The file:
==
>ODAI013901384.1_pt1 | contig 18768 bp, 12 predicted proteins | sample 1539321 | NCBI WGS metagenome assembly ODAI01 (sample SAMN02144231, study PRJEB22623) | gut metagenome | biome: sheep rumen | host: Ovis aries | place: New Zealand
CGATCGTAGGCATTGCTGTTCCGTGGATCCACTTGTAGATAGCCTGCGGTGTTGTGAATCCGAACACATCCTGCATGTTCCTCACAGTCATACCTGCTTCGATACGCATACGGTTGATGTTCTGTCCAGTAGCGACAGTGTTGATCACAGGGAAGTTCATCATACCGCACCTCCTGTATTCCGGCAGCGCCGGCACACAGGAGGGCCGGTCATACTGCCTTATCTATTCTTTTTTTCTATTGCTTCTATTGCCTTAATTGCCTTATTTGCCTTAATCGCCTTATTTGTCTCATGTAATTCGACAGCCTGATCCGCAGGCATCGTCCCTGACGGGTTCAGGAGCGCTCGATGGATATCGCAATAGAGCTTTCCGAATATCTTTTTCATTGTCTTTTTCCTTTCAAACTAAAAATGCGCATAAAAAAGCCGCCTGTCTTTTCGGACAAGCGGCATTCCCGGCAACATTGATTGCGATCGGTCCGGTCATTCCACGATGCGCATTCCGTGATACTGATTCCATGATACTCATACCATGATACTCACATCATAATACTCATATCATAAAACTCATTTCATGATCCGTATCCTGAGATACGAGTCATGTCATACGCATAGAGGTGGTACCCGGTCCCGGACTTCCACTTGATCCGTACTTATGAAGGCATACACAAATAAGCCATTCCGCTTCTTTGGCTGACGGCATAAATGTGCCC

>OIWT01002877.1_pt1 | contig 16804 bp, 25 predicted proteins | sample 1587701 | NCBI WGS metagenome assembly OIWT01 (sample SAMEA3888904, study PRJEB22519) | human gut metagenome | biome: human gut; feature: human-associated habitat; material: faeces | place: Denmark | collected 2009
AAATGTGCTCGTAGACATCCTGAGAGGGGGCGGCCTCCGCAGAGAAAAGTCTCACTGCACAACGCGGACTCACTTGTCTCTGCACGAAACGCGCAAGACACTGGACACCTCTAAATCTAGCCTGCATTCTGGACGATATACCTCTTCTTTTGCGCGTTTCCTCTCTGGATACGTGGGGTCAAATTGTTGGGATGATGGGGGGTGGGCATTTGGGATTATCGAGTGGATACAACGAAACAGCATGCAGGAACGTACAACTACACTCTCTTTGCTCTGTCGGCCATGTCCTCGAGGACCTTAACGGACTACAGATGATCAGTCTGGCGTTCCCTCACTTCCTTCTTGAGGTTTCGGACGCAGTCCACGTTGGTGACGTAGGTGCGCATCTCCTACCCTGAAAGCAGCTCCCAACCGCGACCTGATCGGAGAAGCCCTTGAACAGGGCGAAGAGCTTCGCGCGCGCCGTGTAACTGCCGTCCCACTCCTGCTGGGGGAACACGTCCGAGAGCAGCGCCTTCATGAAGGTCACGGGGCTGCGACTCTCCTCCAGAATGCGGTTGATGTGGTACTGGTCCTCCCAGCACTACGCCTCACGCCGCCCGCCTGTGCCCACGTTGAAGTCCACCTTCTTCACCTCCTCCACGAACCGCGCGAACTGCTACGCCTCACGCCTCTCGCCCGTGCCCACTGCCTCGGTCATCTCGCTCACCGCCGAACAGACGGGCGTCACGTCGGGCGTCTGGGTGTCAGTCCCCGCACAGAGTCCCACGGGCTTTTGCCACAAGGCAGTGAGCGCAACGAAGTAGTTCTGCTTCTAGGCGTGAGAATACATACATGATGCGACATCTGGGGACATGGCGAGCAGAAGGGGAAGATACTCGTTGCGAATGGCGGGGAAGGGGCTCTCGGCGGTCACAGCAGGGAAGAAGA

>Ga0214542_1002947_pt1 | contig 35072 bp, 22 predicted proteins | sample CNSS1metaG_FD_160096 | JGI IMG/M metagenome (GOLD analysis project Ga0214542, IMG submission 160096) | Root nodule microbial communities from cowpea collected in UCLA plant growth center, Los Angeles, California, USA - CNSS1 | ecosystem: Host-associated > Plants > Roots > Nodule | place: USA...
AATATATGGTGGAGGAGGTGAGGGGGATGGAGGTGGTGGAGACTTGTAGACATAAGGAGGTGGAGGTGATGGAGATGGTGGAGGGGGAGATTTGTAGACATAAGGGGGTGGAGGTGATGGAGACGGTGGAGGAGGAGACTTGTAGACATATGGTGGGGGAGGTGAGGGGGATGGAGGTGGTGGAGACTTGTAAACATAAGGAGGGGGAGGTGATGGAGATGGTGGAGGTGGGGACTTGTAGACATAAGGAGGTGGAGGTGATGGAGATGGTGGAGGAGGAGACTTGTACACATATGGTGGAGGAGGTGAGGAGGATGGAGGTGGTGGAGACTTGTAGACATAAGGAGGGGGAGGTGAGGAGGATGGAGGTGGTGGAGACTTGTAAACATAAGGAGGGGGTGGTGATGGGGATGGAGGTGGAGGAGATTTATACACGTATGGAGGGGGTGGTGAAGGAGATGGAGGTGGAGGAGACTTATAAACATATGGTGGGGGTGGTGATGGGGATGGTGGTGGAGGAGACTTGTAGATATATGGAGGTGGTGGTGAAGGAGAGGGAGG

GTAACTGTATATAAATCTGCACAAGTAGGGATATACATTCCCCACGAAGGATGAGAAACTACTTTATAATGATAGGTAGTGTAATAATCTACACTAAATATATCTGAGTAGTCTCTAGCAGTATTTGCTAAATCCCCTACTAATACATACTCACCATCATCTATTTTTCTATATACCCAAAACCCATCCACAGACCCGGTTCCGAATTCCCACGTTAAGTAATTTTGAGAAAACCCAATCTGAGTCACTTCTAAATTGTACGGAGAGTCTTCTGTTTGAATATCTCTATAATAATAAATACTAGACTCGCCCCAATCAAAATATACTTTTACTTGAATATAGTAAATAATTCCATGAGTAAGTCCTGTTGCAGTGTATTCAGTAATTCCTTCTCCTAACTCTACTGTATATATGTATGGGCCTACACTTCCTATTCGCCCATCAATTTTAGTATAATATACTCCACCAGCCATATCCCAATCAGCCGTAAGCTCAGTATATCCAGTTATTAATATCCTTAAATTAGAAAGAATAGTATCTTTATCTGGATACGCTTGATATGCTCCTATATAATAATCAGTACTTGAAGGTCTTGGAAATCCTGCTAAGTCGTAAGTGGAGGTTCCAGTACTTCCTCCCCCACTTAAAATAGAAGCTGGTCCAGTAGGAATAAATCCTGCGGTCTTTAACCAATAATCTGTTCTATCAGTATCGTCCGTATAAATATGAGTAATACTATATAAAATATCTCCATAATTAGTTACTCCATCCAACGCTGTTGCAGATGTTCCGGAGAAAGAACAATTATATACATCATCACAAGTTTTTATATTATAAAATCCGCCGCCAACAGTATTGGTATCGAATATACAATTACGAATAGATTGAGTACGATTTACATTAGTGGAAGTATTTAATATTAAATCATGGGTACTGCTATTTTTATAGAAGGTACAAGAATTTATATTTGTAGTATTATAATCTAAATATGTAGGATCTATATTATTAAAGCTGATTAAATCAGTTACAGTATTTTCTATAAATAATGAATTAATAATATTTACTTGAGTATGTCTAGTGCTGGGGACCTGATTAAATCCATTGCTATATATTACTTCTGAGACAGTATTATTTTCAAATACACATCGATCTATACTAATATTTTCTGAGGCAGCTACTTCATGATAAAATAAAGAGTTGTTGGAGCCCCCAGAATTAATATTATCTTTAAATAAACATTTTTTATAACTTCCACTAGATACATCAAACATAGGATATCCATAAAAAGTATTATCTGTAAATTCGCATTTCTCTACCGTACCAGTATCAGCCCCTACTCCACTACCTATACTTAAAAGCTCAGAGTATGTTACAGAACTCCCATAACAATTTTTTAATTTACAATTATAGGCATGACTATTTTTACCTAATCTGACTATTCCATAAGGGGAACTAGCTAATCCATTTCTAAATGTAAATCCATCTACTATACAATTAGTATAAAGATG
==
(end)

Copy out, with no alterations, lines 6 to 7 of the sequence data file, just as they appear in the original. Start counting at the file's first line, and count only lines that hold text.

AATATATGGTGGAGGAGGTGAGGGGGATGGAGGTGGTGGAGACTTGTAGACATAAGGAGGTGGAGGTGATGGAGATGGTGGAGGGGGAGATTTGTAGACATAAGGGGGTGGAGGTGATGGAGACGGTGGAGGAGGAGACTTGTAGACATATGGTGGGGGAGGTGAGGGGGATGGAGGTGGTGGAGACTTGTAAACATAAGGAGGGGGAGGTGATGGAGATGGTGGAGGTGGGGACTTGTAGACATAAGGAGGTGGAGGTGATGGAGATGGTGGAGGAGGAGACTTGTACACATATGGTGGAGGAGGTGAGGAGGATGGAGGTGGTGGAGACTTGTAGACATAAGGAGGGGGAGGTGAGGAGGATGGAGGTGGTGGAGACTTGTAAACATAAGGAGGGGGTGGTGATGGGGATGGAGGTGGAGGAGATTTATACACGTATGGAGGGGGTGGTGAAGGAGATGGAGGTGGAGGAGACTTATAAACATATGGTGGGGGTGGTGATGGGGATGGTGGTGGAGGAGACTTGTAGATATATGGAGGTGGTGGTGAAGGAGAGGGAGG

GTAACTGTATATAAATCTGCACAAGTAGGGATATACATTCCCCACGAAGGATGAGAAACTACTTTATAATGATAGGTAGTGTAATAATCTACACTAAATATATCTGAGTAGTCTCTAGCAGTATTTGCTAAATCCCCTACTAATACATACTCACCATCATCTATTTTTCTATATACCCAAAACCCATCCACAGACCCGGTTCCGAATTCCCACGTTAAGTAATTTTGAGAAAACCCAATCTGAGTCACTTCTAAATTGTACGGAGAGTCTTCTGTTTGAATATCTCTATAATAATAAATACTAGACTCGCCCCAATCAAAATATACTTTTACTTGAATATAGTAAATAATTCCATGAGTAAGTCCTGTTGCAGTGTATTCAGTAATTCCTTCTCCTAACTCTACTGTATATATGTATGGGCCTACACTTCCTATTCGCCCATCAATTTTAGTATAATATACTCCACCAGCCATATCCCAATCAGCCGTAAGCTCAGTATATCCAGTTATTAATATCCTTAAATTAGAAAGAATAGTATCTTTATCTGGATACGCTTGATATGCTCCTATATAATAATCAGTACTTGAAGGTCTTGGAAATCCTGCTAAGTCGTAAGTGGAGGTTCCAGTACTTCCTCCCCCACTTAAAATAGAAGCTGGTCCAGTAGGAATAAATCCTGCGGTCTTTAACCAATAATCTGTTCTATCAGTATCGTCCGTATAAATATGAGTAATACTATATAAAATATCTCCATAATTAGTTACTCCATCCAACGCTGTTGCAGATGTTCCGGAGAAAGAACAATTATATACATCATCACAAGTTTTTATATTATAAAATCCGCCGCCAACAGTATTGGTATCGAATATACAATTACGAATAGATTGAGTACGATTTACATTAGTGGAAGTATTTAATATTAAATCATGGGTACTGCTATTTTTATAGAAGGTACAAGAATTTATATTTGTAGTATTATAATCTAAATATGTAGGATCTATATTATTAAAGCTGATTAAATCAGTTACAGTATTTTCTATAAATAATGAATTAATAATATTTACTTGAGTATGTCTAGTGCTGGGGACCTGATTAAATCCATTGCTATATATTACTTCTGAGACAGTATTATTTTCAAATACACATCGATCTATACTAATATTTTCTGAGGCAGCTACTTCATGATAAAATAAAGAGTTGTTGGAGCCCCCAGAATTAATATTATCTTTAAATAAACATTTTTTATAACTTCCACTAGATACATCAAACATAGGATATCCATAAAAAGTATTATCTGTAAATTCGCATTTCTCTACCGTACCAGTATCAGCCCCTACTCCACTACCTATACTTAAAAGCTCAGAGTATGTTACAGAACTCCCATAACAATTTTTTAATTTACAATTATAGGCATGACTATTTTTACCTAATCTGACTATTCCATAAGGGGAACTAGCTAATCCATTTCTAAATGTAAATCCATCTACTATACAATTAGTATAAAGATG